Toward an $0.85 Loonie
January 23, 2014
The Canadian dollar has tumbled in recent days to below $0.90. In fact, all commodity exporting currencies have weakened in the past year.
The reasons for a weak $Cdn can be enumerated:
- Commodity prices have slumped over the past two years. Why ? A weak Europe, a struggling America and China’s factory output and investment growth weakened in December, adding to signs the world’s second-largest economy is losing momentum as analysts forecast 2014 expansion at the lowest in 24 years. Tighter current or expected monetary policy, whether in India, China, Turkey, or in the US (accompanied by higher interest rates) has also added to weakness in a number of commodity sectors.
- The Bank of Canada has shown no inclination to move toward higher interest rates. Central bank Governor Stephen Poloz said low inflation means the Canadian economy is ill-prepared for another shock and admitted the door is slightly more open to a rate cut. Behind the scenes the Government of Canada does not want a strong dollar, with an election looming in 2015, a weak dollar would boost exports and garner votes, it thinks.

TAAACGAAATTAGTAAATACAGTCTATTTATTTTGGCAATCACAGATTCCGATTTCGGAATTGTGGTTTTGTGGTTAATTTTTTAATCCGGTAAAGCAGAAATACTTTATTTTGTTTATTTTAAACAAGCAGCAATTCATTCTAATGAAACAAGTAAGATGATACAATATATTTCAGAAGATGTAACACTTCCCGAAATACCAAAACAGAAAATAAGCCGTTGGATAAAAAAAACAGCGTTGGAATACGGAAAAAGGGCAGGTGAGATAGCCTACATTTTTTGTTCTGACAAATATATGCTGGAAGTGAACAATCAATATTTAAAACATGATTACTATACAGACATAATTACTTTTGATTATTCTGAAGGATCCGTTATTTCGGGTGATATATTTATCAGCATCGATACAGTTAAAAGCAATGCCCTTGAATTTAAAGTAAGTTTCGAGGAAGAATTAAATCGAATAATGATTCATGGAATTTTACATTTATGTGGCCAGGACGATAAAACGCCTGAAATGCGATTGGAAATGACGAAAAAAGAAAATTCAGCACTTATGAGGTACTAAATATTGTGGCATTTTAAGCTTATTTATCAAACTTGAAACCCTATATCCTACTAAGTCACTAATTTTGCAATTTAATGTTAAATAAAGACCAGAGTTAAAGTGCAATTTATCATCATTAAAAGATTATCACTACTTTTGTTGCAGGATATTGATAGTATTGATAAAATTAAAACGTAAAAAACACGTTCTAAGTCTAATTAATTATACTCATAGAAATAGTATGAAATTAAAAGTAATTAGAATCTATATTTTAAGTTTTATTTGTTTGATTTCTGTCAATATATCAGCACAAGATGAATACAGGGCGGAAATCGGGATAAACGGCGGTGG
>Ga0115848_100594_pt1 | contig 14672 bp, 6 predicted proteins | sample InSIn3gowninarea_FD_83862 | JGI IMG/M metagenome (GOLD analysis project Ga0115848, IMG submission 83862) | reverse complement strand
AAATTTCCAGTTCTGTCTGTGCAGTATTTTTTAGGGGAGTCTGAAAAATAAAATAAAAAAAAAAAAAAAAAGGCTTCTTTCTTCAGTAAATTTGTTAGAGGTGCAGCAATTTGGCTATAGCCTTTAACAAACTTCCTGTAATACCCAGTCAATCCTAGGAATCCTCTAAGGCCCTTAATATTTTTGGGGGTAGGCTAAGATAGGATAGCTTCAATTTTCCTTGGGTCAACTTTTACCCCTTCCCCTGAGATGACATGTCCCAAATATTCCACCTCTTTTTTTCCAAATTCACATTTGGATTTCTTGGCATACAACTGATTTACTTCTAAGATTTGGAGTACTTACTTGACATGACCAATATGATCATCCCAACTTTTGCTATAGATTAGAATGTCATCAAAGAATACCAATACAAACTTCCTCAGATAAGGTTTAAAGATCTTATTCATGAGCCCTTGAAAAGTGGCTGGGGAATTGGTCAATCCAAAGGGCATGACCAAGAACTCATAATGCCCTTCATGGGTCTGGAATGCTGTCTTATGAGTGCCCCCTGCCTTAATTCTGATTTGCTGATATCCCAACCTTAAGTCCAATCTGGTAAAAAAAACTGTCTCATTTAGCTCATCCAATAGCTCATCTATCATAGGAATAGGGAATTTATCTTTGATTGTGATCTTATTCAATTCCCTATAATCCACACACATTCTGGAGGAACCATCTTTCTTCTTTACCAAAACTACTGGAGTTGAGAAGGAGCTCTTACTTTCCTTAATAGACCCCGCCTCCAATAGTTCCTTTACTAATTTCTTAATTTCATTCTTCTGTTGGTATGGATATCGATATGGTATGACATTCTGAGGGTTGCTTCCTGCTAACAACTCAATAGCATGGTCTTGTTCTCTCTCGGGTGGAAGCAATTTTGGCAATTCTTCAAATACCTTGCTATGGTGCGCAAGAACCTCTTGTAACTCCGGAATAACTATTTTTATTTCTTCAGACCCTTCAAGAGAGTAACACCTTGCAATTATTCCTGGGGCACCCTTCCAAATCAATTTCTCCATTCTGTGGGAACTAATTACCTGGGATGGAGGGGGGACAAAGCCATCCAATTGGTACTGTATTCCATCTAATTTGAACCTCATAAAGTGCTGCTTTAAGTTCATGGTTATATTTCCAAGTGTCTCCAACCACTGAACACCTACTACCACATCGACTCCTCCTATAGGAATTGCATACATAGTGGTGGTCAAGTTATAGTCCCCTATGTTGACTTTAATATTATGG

- The US has become much more self sufficient in oil, with North Dakota and Texas production dramatically increasing. As well, the US has begun exporting natural gas to Canada. In other words Canadian exports to the US have lagged.
The lower Loonie should be beneficial for tourism in the north.
- More people in Canada would tend to stay closer to home, as the cost of foreign travel gets higher.
- Most of the visitors to Yukon are from the US. In 2013 border crossings totaled 332,381, an 8% increase from 2012.
- In the NWT, tourism spending was up 6% in 2013 compared to a year earlier. While hunting and fishing visitors are down, off-season Asian visitors are up.
- Tourism in Nunavut is only one half of NWT and one tenth the Yukon, but it has been increasing as well. In 2013 18 cruise ships visited Nunavut stopping at 38 locations.
The Loonie is heading for $0.85. This is good for tourism which is growing strongly in all three territories.
- Darren Campbell, "Don't look back", Up Here Business, Jan-2014, pp.32-41.